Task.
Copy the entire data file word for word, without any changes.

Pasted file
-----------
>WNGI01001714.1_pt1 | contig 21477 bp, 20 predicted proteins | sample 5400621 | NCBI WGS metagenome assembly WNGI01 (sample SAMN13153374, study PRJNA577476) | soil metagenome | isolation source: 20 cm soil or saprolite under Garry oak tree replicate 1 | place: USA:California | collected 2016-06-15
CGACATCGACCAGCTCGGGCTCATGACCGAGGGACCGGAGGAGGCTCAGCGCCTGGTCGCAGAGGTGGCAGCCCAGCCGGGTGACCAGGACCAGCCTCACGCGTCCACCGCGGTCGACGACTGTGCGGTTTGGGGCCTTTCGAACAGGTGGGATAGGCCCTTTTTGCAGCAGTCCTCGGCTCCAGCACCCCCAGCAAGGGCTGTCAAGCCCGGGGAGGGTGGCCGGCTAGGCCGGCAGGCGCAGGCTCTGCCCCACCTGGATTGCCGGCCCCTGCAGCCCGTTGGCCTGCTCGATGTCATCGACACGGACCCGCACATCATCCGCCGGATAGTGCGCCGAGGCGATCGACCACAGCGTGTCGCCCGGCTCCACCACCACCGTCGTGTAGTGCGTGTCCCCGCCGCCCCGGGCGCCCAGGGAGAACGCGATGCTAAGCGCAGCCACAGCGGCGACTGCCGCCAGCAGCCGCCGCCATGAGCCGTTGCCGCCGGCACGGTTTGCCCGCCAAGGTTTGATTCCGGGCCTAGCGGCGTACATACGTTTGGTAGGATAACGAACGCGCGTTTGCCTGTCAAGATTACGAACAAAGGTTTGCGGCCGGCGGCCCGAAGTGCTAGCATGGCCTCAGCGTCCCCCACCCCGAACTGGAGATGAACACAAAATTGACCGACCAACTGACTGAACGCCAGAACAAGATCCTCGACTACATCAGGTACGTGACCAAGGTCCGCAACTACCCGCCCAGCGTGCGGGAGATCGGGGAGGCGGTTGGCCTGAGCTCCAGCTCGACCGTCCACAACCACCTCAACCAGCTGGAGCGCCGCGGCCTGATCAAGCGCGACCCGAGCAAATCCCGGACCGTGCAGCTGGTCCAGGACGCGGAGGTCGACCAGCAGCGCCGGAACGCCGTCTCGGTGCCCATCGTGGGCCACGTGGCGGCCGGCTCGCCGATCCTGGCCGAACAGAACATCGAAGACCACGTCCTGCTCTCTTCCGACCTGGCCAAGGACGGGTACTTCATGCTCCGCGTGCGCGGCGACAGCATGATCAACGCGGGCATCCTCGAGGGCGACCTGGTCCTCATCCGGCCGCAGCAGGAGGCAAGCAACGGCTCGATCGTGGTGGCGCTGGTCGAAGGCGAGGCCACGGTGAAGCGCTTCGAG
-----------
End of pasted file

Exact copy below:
>WNGI01001714.1_pt1 | contig 21477 bp, 20 predicted proteins | sample 5400621 | NCBI WGS metagenome assembly WNGI01 (sample SAMN13153374, study PRJNA577476) | soil metagenome | isolation source: 20 cm soil or saprolite under Garry oak tree replicate 1 | place: USA:California | collected 2016-06-15
CGACATCGACCAGCTCGGGCTCATGACCGAGGGACCGGAGGAGGCTCAGCGCCTGGTCGCAGAGGTGGCAGCCCAGCCGGGTGACCAGGACCAGCCTCACGCGTCCACCGCGGTCGACGACTGTGCGGTTTGGGGCCTTTCGAACAGGTGGGATAGGCCCTTTTTGCAGCAGTCCTCGGCTCCAGCACCCCCAGCAAGGGCTGTCAAGCCCGGGGAGGGTGGCCGGCTAGGCCGGCAGGCGCAGGCTCTGCCCCACCTGGATTGCCGGCCCCTGCAGCCCGTTGGCCTGCTCGATGTCATCGACACGGACCCGCACATCATCCGCCGGATAGTGCGCCGAGGCGATCGACCACAGCGTGTCGCCCGGCTCCACCACCACCGTCGTGTAGTGCGTGTCCCCGCCGCCCCGGGCGCCCAGGGAGAACGCGATGCTAAGCGCAGCCACAGCGGCGACTGCCGCCAGCAGCCGCCGCCATGAGCCGTTGCCGCCGGCACGGTTTGCCCGCCAAGGTTTGATTCCGGGCCTAGCGGCGTACATACGTTTGGTAGGATAACGAACGCGCGTTTGCCTGTCAAGATTACGAACAAAGGTTTGCGGCCGGCGGCCCGAAGTGCTAGCATGGCCTCAGCGTCCCCCACCCCGAACTGGAGATGAACACAAAATTGACCGACCAACTGACTGAACGCCAGAACAAGATCCTCGACTACATCAGGTACGTGACCAAGGTCCGCAACTACCCGCCCAGCGTGCGGGAGATCGGGGAGGCGGTTGGCCTGAGCTCCAGCTCGACCGTCCACAACCACCTCAACCAGCTGGAGCGCCGCGGCCTGATCAAGCGCGACCCGAGCAAATCCCGGACCGTGCAGCTGGTCCAGGACGCGGAGGTCGACCAGCAGCGCCGGAACGCCGTCTCGGTGCCCATCGTGGGCCACGTGGCGGCCGGCTCGCCGATCCTGGCCGAACAGAACATCGAAGACCACGTCCTGCTCTCTTCCGACCTGGCCAAGGACGGGTACTTCATGCTCCGCGTGCGCGGCGACAGCATGATCAACGCGGGCATCCTCGAGGGCGACCTGGTCCTCATCCGGCCGCAGCAGGAGGCAAGCAACGGCTCGATCGTGGTGGCGCTGGTCGAAGGCGAGGCCACGGTGAAGCGCTTCGAG